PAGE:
In his editorial column in the Toronto Star Haroon Siddiqui points to the errors within the two commonly cited reasons for supporting the anti-niqab bill in Quebec. Siddiqui states that the two most cited reasons in support of Quebec’s anti-niqab bill are that the veil is an imposed oppression since no woman would ever voluntarily wear it and, second, that the province’s proposal to deny public services to niqabi women is far less punitive than the strictures imposed on non-Muslims in some Muslim countries. Siddiqui concludes, with reference to statistics on women around the world and an argument of cultural relativism, that the first proposition is conjecture while the second is misguided moral equivalency.
Toronto Star columnist Chantal Hébert claims that the newspapers in Québec have a profound role in shaping the current niqab debate. She argues that by the sheer nature of its size and its relative homogeneity, francophone Quebec is home to a journalism of proximity that translates into a capacity to mobilize public opinion in ways unparalleled anywhere else in Canada. Gérard Bouchard – who co-chaired the recent Quebec commission on the so-called reasonable accommodation of cultural and religious minorities – has also often criticized the media for setting off that discussion on unduly inflammatory terms.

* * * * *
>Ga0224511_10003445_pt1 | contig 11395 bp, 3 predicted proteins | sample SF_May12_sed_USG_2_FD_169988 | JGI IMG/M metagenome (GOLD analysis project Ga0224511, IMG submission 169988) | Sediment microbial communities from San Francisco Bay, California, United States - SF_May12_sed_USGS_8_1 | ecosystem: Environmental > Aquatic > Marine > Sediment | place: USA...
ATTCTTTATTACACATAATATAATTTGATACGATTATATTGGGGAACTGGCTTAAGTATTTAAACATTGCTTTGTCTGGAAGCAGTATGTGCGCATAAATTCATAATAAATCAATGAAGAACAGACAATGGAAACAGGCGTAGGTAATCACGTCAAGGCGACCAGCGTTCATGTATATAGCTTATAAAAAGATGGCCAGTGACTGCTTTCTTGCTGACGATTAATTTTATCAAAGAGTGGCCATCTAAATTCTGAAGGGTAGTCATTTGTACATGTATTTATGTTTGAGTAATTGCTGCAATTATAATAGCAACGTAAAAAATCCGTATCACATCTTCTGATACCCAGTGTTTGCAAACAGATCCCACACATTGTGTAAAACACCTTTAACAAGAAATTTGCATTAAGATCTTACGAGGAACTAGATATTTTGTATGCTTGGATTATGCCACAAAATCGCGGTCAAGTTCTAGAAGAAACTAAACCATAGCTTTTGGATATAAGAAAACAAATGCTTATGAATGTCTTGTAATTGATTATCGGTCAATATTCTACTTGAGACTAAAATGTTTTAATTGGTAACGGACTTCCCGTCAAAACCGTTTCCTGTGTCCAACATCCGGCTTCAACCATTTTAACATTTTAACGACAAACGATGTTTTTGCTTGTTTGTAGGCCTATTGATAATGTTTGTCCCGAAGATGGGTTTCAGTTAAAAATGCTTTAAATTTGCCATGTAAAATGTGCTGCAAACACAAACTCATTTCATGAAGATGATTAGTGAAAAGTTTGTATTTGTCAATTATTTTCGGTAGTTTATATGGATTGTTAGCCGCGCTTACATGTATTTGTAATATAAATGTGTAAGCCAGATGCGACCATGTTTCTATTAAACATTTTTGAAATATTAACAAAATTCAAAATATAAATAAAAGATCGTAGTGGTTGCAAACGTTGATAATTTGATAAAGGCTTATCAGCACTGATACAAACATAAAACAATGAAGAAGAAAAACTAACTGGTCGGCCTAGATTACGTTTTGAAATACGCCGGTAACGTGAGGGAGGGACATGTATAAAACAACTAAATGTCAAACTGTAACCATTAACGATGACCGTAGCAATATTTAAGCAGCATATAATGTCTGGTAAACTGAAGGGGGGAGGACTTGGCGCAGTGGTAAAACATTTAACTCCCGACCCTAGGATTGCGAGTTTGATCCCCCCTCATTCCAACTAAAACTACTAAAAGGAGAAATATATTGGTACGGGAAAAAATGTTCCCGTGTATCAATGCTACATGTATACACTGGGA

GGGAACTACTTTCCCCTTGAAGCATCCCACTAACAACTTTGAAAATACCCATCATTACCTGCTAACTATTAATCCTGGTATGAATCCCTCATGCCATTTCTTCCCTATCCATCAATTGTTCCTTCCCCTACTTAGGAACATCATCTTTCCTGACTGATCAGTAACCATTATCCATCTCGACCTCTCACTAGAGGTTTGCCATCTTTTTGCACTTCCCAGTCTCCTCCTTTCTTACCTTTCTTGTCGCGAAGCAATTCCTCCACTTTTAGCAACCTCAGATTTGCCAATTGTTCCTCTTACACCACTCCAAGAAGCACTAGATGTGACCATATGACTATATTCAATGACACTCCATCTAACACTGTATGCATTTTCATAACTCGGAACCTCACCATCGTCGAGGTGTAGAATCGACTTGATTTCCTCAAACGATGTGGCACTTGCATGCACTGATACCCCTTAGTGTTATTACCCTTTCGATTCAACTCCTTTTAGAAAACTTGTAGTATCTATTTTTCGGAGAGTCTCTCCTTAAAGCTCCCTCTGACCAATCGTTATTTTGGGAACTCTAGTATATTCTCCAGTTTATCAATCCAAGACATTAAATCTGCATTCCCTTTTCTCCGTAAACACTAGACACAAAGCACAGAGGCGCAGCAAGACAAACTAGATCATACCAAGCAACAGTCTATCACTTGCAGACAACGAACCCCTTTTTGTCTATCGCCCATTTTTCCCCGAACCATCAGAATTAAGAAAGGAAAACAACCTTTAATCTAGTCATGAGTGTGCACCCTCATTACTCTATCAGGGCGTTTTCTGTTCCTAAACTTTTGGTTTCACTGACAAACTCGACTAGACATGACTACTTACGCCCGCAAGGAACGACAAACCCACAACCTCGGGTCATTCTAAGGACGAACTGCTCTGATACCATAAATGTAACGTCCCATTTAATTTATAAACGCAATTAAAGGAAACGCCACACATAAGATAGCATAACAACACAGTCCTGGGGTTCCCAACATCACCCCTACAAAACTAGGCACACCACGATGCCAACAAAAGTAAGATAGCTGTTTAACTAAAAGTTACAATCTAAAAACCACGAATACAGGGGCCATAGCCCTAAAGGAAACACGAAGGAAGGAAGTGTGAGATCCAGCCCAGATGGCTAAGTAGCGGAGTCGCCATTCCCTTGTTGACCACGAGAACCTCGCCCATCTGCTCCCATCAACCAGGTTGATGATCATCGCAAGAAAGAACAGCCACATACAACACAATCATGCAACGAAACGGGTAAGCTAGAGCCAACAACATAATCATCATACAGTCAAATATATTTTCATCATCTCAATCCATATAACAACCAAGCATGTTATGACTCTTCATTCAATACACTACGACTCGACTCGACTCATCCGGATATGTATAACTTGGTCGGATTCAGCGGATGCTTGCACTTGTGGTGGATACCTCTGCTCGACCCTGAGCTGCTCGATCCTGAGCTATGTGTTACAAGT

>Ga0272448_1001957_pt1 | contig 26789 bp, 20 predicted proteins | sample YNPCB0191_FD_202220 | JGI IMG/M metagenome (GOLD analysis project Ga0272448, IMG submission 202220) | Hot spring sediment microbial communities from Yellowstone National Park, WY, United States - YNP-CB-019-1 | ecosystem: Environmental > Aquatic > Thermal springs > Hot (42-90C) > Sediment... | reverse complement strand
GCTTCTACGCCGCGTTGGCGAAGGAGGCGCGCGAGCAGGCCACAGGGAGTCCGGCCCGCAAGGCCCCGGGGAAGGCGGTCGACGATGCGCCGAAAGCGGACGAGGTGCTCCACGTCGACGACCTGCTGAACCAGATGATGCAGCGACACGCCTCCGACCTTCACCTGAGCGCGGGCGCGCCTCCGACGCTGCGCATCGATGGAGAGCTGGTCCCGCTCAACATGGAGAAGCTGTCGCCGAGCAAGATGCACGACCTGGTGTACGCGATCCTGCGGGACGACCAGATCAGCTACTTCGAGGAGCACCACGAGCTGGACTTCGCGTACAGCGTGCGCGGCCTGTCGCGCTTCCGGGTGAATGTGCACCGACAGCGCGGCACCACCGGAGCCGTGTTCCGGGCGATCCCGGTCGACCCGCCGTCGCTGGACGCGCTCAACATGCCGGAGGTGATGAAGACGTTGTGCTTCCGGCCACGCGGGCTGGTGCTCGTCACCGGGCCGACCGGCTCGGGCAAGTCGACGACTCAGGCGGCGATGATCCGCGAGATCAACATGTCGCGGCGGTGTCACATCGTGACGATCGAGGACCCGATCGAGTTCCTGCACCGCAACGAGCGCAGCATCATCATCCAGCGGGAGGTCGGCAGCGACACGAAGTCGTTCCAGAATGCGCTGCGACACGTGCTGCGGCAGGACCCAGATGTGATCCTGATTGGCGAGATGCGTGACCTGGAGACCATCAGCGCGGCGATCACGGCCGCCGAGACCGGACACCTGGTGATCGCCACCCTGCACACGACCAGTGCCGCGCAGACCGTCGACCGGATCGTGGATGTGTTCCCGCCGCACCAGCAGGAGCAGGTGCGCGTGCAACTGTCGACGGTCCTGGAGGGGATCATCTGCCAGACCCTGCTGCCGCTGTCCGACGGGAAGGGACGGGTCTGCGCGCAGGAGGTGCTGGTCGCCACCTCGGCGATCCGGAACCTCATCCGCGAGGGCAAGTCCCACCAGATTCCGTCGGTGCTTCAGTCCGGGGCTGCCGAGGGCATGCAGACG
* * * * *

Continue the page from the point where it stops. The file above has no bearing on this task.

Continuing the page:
Hébert claims that if anything fuels the high level of support of the proposed Bill 94, it is certainly not populist empathy with Quebec but rather the post-9/11 environment and – more specifically – much of the media and political narratives on Afghanistan. It is impossible for media and politicians alike to spend the better part of half a decade advancing the notion that one is sacrificing Canadian lives to give women and girls a fairer shot at equality in Afghanistan – routinely using the burqa and the niqab as code images for oppression – and not expect a significant number of voters to want their place (or non-place) in Canada’s public arena addressed in no clear and decisive terms.